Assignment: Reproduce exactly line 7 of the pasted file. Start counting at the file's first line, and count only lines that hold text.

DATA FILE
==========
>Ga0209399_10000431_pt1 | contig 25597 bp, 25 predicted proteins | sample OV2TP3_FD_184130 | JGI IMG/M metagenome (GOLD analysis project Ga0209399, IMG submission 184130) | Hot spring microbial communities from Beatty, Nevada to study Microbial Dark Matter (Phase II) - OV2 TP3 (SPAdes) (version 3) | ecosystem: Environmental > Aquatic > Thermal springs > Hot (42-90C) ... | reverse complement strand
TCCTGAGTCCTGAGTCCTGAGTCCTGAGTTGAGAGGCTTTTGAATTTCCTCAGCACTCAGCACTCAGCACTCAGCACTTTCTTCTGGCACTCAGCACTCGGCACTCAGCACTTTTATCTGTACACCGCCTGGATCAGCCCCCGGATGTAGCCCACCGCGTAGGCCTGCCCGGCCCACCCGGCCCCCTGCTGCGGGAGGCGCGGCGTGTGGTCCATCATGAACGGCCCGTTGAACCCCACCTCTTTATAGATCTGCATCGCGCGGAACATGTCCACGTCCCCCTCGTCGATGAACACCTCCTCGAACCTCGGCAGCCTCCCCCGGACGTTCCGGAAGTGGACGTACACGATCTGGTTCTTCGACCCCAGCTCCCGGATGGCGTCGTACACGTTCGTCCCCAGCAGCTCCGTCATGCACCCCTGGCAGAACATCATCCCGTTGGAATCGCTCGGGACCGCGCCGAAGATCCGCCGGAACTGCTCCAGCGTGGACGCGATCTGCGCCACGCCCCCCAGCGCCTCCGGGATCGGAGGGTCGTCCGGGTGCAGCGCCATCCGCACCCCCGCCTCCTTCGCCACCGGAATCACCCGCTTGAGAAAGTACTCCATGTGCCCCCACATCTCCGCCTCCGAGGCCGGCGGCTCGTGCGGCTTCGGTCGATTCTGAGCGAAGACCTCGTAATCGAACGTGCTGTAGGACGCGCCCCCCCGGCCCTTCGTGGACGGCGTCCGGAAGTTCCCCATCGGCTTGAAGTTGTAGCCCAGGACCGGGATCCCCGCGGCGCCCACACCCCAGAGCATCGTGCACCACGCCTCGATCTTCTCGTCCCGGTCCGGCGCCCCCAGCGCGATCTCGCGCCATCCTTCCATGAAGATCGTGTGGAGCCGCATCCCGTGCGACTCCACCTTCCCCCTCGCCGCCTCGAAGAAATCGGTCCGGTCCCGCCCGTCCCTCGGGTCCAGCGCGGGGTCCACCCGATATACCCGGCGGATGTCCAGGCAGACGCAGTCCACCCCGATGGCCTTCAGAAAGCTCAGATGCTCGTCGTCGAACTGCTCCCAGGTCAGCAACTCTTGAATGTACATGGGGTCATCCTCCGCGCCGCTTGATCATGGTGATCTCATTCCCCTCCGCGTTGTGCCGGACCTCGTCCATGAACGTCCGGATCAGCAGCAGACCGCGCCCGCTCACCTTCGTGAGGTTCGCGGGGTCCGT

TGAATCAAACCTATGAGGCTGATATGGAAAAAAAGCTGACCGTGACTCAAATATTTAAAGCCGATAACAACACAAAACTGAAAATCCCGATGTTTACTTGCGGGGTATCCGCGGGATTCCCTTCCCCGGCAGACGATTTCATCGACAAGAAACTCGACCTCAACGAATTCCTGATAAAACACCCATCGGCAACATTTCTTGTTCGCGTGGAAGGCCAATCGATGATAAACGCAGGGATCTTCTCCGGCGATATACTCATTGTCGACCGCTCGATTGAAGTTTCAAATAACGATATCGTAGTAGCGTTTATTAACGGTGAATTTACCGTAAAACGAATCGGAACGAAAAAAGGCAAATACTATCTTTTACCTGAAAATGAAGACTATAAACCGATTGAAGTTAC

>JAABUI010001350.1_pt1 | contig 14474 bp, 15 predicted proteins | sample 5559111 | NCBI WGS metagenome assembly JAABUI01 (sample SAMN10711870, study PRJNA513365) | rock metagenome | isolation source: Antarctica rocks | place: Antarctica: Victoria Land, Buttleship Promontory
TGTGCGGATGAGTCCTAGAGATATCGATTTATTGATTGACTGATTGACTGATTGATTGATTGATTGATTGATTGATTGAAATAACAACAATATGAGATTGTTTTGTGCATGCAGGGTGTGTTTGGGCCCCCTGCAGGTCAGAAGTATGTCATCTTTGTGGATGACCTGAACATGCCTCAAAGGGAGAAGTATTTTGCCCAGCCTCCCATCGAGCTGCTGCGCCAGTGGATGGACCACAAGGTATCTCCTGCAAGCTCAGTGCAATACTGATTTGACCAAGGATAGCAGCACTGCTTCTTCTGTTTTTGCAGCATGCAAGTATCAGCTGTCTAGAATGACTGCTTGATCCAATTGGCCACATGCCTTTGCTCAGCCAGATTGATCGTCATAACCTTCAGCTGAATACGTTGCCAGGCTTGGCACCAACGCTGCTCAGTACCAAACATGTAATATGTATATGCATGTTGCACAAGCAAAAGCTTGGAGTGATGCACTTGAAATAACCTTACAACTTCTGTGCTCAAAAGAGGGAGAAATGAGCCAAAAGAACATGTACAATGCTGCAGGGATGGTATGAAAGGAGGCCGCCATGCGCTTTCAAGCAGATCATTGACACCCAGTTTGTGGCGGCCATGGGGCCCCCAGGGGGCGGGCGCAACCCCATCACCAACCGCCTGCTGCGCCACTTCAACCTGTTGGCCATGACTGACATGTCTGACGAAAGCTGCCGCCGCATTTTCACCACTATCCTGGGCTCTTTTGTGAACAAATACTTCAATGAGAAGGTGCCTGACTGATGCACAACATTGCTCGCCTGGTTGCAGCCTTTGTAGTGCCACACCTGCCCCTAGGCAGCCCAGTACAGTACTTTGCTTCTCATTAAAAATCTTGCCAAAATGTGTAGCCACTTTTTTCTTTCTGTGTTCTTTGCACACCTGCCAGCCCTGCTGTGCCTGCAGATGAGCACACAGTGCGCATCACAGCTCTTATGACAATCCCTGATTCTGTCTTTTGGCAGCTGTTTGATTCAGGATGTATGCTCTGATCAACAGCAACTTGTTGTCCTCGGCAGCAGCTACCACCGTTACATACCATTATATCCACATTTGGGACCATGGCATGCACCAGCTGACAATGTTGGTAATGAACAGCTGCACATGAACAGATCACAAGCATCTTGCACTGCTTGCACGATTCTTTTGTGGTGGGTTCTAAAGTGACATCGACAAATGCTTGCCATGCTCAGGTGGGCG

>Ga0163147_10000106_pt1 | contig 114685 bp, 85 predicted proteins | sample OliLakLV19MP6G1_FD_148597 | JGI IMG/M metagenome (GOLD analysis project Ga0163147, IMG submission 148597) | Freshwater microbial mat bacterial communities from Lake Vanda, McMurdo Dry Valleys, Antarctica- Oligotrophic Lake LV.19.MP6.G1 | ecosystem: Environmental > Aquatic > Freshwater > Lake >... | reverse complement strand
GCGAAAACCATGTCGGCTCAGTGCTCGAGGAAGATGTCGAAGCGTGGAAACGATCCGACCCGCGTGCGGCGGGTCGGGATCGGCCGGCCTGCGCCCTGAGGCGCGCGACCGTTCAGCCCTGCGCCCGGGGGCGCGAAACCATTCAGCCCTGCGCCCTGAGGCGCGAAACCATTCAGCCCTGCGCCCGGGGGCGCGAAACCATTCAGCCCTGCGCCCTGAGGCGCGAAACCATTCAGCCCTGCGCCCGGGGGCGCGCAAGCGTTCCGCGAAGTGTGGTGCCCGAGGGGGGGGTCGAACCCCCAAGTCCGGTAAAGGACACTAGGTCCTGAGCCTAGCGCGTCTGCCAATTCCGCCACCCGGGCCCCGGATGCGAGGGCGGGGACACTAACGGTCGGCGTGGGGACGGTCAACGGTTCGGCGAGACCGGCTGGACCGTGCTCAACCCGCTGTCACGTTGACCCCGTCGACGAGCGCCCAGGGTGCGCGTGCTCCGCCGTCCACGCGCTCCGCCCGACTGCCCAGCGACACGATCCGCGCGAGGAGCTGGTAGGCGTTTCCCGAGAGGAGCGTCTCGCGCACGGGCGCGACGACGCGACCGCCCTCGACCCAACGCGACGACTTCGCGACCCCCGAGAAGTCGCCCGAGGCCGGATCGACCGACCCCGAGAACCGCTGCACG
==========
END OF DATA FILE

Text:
GCGAAAACCATGTCGGCTCAGTGCTCGAGGAAGATGTCGAAGCGTGGAAACGATCCGACCCGCGTGCGGCGGGTCGGGATCGGCCGGCCTGCGCCCTGAGGCGCGCGACCGTTCAGCCCTGCGCCCGGGGGCGCGAAACCATTCAGCCCTGCGCCCTGAGGCGCGAAACCATTCAGCCCTGCGCCCGGGGGCGCGAAACCATTCAGCCCTGCGCCCTGAGGCGCGAAACCATTCAGCCCTGCGCCCGGGGGCGCGCAAGCGTTCCGCGAAGTGTGGTGCCCGAGGGGGGGGTCGAACCCCCAAGTCCGGTAAAGGACACTAGGTCCTGAGCCTAGCGCGTCTGCCAATTCCGCCACCCGGGCCCCGGATGCGAGGGCGGGGACACTAACGGTCGGCGTGGGGACGGTCAACGGTTCGGCGAGACCGGCTGGACCGTGCTCAACCCGCTGTCACGTTGACCCCGTCGACGAGCGCCCAGGGTGCGCGTGCTCCGCCGTCCACGCGCTCCGCCCGACTGCCCAGCGACACGATCCGCGCGAGGAGCTGGTAGGCGTTTCCCGAGAGGAGCGTCTCGCGCACGGGCGCGACGACGCGACCGCCCTCGACCCAACGCGACGACTTCGCGACCCCCGAGAAGTCGCCCGAGGCCGGATCGACCGACCCCGAGAACCGCTGCACG